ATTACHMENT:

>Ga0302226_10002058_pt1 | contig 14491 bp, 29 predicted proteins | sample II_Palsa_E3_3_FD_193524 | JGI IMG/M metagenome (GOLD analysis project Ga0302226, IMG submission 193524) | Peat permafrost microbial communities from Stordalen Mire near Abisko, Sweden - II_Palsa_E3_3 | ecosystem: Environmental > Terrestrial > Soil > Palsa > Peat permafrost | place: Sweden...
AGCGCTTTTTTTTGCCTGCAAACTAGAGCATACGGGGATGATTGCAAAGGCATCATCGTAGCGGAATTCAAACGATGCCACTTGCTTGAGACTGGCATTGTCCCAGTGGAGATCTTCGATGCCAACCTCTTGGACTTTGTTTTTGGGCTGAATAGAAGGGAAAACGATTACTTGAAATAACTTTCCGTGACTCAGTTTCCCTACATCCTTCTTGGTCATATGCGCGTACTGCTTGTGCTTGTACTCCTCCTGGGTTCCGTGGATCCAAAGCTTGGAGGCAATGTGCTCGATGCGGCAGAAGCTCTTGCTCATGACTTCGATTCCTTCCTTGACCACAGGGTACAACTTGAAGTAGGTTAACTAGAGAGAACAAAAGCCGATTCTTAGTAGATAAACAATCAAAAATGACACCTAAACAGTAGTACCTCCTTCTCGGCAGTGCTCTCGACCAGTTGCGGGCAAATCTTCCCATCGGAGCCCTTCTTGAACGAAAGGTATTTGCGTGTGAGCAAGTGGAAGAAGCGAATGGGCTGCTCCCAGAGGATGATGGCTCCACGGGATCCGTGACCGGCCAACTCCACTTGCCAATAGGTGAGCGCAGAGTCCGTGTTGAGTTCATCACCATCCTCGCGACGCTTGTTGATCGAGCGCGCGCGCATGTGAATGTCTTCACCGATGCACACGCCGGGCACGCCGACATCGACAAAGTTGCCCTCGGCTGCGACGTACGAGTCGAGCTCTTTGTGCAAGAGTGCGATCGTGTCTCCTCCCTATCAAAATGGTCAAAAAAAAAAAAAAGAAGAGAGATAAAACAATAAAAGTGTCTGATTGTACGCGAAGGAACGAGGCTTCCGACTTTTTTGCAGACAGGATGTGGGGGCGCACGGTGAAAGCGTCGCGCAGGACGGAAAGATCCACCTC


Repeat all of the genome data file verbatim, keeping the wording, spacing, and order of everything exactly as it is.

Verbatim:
>Ga0302226_10002058_pt1 | contig 14491 bp, 29 predicted proteins | sample II_Palsa_E3_3_FD_193524 | JGI IMG/M metagenome (GOLD analysis project Ga0302226, IMG submission 193524) | Peat permafrost microbial communities from Stordalen Mire near Abisko, Sweden - II_Palsa_E3_3 | ecosystem: Environmental > Terrestrial > Soil > Palsa > Peat permafrost | place: Sweden...
AGCGCTTTTTTTTGCCTGCAAACTAGAGCATACGGGGATGATTGCAAAGGCATCATCGTAGCGGAATTCAAACGATGCCACTTGCTTGAGACTGGCATTGTCCCAGTGGAGATCTTCGATGCCAACCTCTTGGACTTTGTTTTTGGGCTGAATAGAAGGGAAAACGATTACTTGAAATAACTTTCCGTGACTCAGTTTCCCTACATCCTTCTTGGTCATATGCGCGTACTGCTTGTGCTTGTACTCCTCCTGGGTTCCGTGGATCCAAAGCTTGGAGGCAATGTGCTCGATGCGGCAGAAGCTCTTGCTCATGACTTCGATTCCTTCCTTGACCACAGGGTACAACTTGAAGTAGGTTAACTAGAGAGAACAAAAGCCGATTCTTAGTAGATAAACAATCAAAAATGACACCTAAACAGTAGTACCTCCTTCTCGGCAGTGCTCTCGACCAGTTGCGGGCAAATCTTCCCATCGGAGCCCTTCTTGAACGAAAGGTATTTGCGTGTGAGCAAGTGGAAGAAGCGAATGGGCTGCTCCCAGAGGATGATGGCTCCACGGGATCCGTGACCGGCCAACTCCACTTGCCAATAGGTGAGCGCAGAGTCCGTGTTGAGTTCATCACCATCCTCGCGACGCTTGTTGATCGAGCGCGCGCGCATGTGAATGTCTTCACCGATGCACACGCCGGGCACGCCGACATCGACAAAGTTGCCCTCGGCTGCGACGTACGAGTCGAGCTCTTTGTGCAAGAGTGCGATCGTGTCTCCTCCCTATCAAAATGGTCAAAAAAAAAAAAAAGAAGAGAGATAAAACAATAAAAGTGTCTGATTGTACGCGAAGGAACGAGGCTTCCGACTTTTTTGCAGACAGGATGTGGGGGCGCACGGTGAAAGCGTCGCGCAGGACGGAAAGATCCACCTC